In a piece for Real Simple, psychologist Robert L. Leahy recommended to not "fight the crazy" when a seemingly crazy or outlandish thought crosses our minds. "You may occasionally have thoughts that lead you to think you’ll do something terrible ('I’m attracted to him. Does that mean I’ll have an affair?') or that you’re going insane (a client of mine who is an attorney kept imagining herself screaming in court). Remember―our minds are creative. Little synapses are firing away at random, and every now and then a 'crazy'  thought jumps out. Everyone has them. Instead of judging yours, describe it to yourself like it’s a curious object on a shelf and move on," Leahy said.

4. Let Yourself Feel Anxious

Leahy also recommended setting time aside to worry when your mind is racing with anxieties. If it's 4:30, give yourself until 4:45 to just let the thoughts and feelings come. "If you are fretting at 10 a.m., jot down the reason and resolve to think it through later. By the time 4:30 comes around, many of your troubles won’t even matter anymore. And you will have spent almost an entire day anxiety-free," he said. This way you're able to focus on the tasks at hand without feeling as though you're ignoring something else that you need to think about.

5. Limit Caffeine

The ADAA recommends that people suffering from chronic anxiety limit their daily caffeine intake, as caffeine can trigger anxiety (think, heart and mind racing because you've had one too many cups), and can even lead to panic attacks. And even if you're a self-proclaimed coffee addict like myself, there are a ton of helpful articles out there about ways to reduce your daily caffeine-intake and not feel like you're missing out.

6. Talk It Out

[Embed]

The ADAA also recommends talking your anxieties out with a friend or trusted person. Often times getting another person's reaction to whatever is making us anxious can help us put everything into perspective. Maybe you're totally stressed about a super busy week at work — all you need is a friend to say, "Get through the next four days, and then it's the weekend and you'll be fine," and you suddenly realize they're right.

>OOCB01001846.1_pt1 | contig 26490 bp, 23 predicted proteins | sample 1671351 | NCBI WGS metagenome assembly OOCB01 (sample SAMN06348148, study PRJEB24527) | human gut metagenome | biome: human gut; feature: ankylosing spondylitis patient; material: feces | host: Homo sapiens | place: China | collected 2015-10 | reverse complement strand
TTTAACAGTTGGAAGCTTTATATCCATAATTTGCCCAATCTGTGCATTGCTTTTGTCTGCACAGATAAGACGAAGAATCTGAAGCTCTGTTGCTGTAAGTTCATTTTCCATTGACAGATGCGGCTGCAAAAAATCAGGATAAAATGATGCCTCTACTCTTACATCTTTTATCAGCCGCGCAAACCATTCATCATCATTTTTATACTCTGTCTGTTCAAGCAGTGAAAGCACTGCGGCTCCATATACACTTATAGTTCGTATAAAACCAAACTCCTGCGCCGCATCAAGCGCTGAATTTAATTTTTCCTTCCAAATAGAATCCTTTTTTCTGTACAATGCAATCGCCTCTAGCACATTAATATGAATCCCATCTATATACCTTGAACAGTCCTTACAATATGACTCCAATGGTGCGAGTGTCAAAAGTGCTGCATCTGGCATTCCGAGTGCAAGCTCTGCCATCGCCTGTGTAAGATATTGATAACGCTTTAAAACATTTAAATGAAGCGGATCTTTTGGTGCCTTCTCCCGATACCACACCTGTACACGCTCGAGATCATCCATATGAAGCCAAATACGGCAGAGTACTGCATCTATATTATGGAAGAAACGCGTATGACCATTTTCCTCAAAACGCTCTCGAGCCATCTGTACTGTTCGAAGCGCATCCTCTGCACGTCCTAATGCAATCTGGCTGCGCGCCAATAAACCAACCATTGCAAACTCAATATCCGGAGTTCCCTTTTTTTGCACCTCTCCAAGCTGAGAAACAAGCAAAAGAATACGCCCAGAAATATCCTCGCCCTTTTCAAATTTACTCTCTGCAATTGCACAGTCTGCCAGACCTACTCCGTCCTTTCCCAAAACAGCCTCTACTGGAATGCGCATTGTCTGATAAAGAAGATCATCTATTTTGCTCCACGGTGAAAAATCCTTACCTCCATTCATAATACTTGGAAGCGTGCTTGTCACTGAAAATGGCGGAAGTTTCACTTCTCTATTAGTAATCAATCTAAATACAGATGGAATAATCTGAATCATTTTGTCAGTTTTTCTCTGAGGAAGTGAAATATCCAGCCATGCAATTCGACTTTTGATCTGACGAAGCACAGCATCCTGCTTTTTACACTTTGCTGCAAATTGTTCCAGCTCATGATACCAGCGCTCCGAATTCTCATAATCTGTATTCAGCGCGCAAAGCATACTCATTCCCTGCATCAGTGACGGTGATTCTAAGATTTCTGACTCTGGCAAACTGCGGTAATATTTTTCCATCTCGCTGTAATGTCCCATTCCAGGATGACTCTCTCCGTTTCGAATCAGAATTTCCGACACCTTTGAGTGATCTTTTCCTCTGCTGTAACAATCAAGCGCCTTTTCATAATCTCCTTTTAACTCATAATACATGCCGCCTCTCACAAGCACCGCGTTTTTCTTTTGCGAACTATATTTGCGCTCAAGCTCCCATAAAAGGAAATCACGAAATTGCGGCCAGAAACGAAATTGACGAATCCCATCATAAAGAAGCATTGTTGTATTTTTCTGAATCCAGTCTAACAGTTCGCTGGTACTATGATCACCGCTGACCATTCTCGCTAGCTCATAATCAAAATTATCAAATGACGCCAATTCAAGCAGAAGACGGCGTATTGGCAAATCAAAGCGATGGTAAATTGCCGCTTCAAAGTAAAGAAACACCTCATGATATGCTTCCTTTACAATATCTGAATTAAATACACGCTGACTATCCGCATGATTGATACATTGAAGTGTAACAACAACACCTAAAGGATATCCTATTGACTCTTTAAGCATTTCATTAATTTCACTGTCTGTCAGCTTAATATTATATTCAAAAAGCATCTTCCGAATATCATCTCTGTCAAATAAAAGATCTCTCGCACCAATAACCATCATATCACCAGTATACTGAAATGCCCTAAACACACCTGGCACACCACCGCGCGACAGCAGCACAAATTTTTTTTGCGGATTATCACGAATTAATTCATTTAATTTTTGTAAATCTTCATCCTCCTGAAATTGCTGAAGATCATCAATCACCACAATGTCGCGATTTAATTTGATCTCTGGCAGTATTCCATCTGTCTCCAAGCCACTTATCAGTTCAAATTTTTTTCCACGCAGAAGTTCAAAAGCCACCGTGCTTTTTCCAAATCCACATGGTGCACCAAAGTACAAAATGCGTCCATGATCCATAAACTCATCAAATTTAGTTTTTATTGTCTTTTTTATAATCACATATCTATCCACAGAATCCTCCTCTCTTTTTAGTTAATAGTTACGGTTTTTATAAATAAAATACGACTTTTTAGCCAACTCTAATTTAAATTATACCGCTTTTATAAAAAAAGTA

7. Exercise

[Embed]

In a piece on shrinking anxiety for Psych CentralMaura Mulligan, LICSW and director of the Center for Wellness at Wentworth Institute of Technology, said to engage in physical activities for at least 30 minutes five times a week — even if it's just a brisk walk around the block. Exercise takes us out of our head space and gets us connected with our bodies, which is a great relief to those of us who usually have too much brain activity happening. Mulligan also noted that you likely won't see a change in your anxiety levels over night, but a gradual reduction of symptoms over a period of several weeks as you incorporate more physical activity into your routine.

Anxiety doesn't have to overpower you. There are a ton of simple, highly achievable tips for reducing stress and anxiousness that you can literally do at your desk if needed. And if you ever are just feeling too overwhelmed to cope on your own, there are a ton of great resources specifically for anxiety-related issues. Go to Mental Health America or MentalHealth.gov to find a health care provider in your area.

Images: Pexels (1); Chris Lott, Jen/Flickr; YouTube (1); Giphy (5)

Must Reads